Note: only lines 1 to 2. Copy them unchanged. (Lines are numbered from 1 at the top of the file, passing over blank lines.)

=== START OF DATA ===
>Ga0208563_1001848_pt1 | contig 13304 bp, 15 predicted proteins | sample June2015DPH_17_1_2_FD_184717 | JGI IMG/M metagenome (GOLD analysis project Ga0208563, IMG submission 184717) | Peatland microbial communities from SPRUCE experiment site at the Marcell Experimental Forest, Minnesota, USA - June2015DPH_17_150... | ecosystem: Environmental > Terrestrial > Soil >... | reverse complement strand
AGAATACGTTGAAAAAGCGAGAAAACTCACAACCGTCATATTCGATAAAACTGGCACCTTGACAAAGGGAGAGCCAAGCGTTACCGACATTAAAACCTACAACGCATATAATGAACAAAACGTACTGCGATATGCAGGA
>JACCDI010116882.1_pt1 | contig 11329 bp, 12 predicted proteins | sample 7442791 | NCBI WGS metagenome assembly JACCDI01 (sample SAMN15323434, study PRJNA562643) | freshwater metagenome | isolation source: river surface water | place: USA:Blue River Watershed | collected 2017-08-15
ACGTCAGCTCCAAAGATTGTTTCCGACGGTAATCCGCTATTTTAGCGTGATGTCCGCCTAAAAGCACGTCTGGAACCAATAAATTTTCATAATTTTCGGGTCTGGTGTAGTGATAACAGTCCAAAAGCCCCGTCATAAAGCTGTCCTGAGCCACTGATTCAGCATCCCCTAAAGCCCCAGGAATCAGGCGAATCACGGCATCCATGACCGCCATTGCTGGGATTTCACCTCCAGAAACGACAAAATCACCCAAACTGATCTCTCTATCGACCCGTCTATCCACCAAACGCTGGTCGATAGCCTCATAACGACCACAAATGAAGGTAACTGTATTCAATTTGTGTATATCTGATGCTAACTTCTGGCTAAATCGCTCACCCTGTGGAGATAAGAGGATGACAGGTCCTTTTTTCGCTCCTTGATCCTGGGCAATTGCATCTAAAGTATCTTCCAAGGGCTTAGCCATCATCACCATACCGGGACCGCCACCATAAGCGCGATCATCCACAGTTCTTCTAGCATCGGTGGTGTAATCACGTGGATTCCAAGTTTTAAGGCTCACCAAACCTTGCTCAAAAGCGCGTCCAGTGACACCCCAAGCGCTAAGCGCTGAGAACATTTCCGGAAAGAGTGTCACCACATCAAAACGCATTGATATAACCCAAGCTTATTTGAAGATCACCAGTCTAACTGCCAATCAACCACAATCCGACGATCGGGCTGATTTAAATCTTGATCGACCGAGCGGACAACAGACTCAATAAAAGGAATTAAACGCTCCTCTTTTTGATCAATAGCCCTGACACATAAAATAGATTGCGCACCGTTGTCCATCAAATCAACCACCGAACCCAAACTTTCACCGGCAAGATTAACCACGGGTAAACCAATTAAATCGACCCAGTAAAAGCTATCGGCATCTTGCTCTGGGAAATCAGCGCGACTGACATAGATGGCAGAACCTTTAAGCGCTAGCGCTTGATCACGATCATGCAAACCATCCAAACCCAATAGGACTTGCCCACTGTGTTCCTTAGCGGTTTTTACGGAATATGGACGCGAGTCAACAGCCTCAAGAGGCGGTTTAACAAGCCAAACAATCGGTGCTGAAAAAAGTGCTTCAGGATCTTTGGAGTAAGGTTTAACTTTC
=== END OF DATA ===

>Ga0208563_1001848_pt1 | contig 13304 bp, 15 predicted proteins | sample June2015DPH_17_1_2_FD_184717 | JGI IMG/M metagenome (GOLD analysis project Ga0208563, IMG submission 184717) | Peatland microbial communities from SPRUCE experiment site at the Marcell Experimental Forest, Minnesota, USA - June2015DPH_17_150... | ecosystem: Environmental > Terrestrial > Soil >... | reverse complement strand
AGAATACGTTGAAAAAGCGAGAAAACTCACAACCGTCATATTCGATAAAACTGGCACCTTGACAAAGGGAGAGCCAAGCGTTACCGACATTAAAACCTACAACGCATATAATGAACAAAACGTACTGCGATATGCAGGA